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Food benefit cards deliver boost during pandemic

  • Updated
  • 1 min to read
Fresh vegetables

Local families in need are receiving aid in the form of an extra $399 of food benefits per qualifying child.

The money is part of the Pandemic EBT program to help Washington families buy groceries during the COVID-19 pandemic. Any Washington student who receives free or reduced-priced meals qualifies.

All students of schools that provide free lunches to all students qualify.

Jana Eaton, food services director of the Dayton School District, said some Dayton students automatically qualify for this.

“In a nutshell, all students in our elementary, K-5, can receive the card, and students in our middle and high schools can get the card if they are receiving free or reduced-price meal benefits this year,” Eaton said.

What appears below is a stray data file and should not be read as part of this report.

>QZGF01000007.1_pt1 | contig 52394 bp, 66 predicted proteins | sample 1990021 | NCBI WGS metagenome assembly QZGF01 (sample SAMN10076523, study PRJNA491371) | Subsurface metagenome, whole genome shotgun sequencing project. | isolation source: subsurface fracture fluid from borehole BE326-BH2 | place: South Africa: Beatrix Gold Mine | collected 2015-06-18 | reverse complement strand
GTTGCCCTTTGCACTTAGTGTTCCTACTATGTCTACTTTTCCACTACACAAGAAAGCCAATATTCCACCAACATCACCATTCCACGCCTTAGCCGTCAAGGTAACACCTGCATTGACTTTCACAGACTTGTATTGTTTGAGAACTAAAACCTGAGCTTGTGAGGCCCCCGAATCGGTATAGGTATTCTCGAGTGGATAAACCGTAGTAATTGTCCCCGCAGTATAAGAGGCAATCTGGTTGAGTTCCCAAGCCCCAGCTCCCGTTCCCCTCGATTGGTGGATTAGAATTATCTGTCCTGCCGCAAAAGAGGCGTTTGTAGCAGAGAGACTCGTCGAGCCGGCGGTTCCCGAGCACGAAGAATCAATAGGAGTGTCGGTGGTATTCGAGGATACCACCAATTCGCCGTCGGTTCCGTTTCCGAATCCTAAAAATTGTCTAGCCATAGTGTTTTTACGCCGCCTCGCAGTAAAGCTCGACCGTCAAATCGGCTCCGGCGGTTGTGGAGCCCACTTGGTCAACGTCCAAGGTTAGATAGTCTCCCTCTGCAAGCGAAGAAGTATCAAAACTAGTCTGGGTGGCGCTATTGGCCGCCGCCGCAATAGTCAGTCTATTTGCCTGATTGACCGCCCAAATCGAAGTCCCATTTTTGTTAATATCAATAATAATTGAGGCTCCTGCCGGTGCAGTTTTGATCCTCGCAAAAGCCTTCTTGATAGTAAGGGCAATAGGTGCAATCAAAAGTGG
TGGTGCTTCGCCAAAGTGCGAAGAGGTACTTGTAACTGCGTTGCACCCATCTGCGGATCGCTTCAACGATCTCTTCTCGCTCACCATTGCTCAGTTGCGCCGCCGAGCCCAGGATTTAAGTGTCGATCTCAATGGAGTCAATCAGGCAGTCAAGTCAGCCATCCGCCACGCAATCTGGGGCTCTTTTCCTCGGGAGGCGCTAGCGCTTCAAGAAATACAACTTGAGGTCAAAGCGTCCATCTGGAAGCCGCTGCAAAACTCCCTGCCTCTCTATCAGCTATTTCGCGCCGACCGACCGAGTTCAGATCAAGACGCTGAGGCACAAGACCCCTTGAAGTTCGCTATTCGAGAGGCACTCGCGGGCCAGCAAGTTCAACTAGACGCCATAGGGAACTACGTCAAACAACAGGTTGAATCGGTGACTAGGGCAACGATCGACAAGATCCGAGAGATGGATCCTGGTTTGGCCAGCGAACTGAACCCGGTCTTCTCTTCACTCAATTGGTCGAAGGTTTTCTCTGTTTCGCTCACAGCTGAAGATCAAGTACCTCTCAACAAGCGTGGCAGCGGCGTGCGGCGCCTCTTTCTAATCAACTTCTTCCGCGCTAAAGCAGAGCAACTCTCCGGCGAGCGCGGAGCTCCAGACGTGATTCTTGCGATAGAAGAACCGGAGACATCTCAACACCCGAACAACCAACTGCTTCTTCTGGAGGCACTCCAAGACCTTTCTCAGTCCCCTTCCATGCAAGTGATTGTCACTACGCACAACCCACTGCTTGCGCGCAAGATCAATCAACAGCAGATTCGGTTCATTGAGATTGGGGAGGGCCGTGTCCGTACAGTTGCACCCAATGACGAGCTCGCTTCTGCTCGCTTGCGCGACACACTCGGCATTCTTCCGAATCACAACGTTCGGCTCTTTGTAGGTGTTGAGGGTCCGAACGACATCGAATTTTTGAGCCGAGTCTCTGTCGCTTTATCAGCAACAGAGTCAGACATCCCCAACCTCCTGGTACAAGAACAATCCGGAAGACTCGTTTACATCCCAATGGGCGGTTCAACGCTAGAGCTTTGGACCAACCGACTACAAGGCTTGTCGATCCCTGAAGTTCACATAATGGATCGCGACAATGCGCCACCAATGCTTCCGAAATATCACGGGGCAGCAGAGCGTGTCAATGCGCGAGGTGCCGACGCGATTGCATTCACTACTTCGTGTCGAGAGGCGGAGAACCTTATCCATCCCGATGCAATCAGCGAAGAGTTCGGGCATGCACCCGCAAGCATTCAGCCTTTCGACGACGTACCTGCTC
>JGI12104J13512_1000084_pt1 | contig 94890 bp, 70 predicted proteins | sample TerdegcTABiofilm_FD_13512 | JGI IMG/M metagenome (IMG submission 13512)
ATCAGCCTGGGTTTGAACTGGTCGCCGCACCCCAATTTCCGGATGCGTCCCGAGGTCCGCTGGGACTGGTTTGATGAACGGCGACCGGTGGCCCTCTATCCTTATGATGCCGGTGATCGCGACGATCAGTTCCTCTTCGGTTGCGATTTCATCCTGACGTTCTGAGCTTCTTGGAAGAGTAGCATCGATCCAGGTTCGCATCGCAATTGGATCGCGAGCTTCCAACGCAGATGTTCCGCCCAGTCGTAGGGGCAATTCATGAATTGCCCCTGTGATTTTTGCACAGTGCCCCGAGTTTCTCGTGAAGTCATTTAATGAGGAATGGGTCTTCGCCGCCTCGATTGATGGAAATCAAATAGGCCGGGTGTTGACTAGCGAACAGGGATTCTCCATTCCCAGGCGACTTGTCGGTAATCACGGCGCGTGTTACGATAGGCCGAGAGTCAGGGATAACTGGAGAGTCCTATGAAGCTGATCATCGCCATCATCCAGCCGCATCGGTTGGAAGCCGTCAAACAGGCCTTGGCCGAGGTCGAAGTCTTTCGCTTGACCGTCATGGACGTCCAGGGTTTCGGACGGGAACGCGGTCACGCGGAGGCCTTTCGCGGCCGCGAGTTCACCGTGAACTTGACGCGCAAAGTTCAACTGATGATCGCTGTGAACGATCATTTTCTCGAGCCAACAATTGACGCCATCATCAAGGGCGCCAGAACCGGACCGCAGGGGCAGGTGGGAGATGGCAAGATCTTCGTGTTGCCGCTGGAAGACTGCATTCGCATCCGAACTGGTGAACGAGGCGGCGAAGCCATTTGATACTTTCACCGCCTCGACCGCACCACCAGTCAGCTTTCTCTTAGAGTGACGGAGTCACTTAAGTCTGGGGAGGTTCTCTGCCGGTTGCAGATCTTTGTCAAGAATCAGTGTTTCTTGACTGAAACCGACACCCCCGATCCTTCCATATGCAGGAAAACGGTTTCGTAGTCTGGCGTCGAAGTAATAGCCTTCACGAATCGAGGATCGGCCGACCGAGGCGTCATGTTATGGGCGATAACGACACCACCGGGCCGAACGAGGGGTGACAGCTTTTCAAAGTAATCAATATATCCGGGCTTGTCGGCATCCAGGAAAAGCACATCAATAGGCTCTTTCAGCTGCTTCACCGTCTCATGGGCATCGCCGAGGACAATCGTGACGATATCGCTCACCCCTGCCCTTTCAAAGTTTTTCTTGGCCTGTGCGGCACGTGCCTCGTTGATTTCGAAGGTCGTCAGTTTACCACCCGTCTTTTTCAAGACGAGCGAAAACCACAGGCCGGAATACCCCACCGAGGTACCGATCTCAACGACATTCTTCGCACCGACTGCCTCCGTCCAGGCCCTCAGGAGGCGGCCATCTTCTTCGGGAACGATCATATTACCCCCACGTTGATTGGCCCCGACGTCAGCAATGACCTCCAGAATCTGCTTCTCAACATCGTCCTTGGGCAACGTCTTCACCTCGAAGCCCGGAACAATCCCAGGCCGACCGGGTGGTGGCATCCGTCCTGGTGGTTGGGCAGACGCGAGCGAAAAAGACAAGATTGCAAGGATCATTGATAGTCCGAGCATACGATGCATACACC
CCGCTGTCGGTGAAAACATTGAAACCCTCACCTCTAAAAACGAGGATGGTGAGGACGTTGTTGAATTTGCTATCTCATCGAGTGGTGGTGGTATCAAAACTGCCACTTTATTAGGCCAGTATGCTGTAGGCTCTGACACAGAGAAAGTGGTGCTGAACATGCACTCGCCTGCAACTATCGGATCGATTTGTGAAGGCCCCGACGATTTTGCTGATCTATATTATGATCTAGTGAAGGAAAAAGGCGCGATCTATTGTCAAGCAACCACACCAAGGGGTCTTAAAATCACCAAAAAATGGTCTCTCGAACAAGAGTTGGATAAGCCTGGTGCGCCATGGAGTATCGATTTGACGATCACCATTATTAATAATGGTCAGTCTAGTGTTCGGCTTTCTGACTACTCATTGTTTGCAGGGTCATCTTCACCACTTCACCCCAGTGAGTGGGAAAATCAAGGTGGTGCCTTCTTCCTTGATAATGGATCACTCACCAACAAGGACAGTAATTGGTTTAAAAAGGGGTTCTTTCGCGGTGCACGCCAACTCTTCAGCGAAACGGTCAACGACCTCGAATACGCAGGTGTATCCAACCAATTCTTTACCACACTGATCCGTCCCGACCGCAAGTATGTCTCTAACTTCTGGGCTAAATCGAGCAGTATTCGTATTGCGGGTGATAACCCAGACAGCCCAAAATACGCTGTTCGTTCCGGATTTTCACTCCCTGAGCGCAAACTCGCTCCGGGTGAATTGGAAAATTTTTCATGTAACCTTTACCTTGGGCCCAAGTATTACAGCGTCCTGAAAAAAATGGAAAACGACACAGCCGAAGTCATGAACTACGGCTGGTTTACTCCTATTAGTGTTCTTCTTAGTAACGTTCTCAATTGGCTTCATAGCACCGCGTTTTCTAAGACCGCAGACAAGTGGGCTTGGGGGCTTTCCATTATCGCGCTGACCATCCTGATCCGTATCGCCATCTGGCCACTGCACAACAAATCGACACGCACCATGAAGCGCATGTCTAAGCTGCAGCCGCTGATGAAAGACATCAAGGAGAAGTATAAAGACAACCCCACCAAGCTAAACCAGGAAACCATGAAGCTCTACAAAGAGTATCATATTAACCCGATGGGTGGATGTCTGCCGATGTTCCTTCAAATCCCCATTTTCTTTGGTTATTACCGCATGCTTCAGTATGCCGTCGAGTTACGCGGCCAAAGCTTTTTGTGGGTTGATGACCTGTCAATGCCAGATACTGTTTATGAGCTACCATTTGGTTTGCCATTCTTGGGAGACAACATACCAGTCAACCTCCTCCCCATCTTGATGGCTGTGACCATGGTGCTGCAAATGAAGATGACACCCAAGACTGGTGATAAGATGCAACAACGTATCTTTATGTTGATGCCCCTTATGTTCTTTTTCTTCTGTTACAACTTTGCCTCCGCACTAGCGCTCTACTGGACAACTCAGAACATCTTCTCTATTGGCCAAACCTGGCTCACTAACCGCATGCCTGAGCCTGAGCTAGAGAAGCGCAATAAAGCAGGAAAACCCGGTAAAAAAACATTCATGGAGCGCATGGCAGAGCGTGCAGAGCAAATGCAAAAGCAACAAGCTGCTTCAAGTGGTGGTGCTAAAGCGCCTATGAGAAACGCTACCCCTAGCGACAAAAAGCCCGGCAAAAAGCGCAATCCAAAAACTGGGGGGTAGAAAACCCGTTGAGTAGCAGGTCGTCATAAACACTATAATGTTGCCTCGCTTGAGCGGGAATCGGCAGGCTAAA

This is because all students at Dayton Elementary School receive free meals.

This isn’t the case everywhere. At Walla Walla Public Schools, low-income families must have applied for and been approved for discounted or free meals by the time schools closed in March to be eligible for Pandemic EBT benefits.

Low-income families with students who do not receive free or reduced-price meals can call their school to apply for the program. After doing so, they may qualify for partial benefits through the Pandemic EBT program.

If a qualifying family already receives food benefits through EBT, no action is needed. The extra benefit will be loaded on to a family’s existing EBT card.

However, action must be taken by families who do not receive EBT food benefits, even if their students receive free or reduced-price meals at school. These families must apply for the benefit at or by calling 877-501-2233.

The Pandemic EBT program is in addition to any other program a school district or other organization may offer to feed students during the summer and does not replace any such program.

For example, students in Walla Walla can get meals through the district’s summer meal program and still qualify for the Pandemic EBT program.

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Jeremy Burnham can be reached at or 509-551-8896.


Jeremy Burnham covers education and Columbia County for the Union-Bulletin. He is a recent graduate of Eastern Washington University, where he studied journalism, and is an Eastern Eagle fanatic.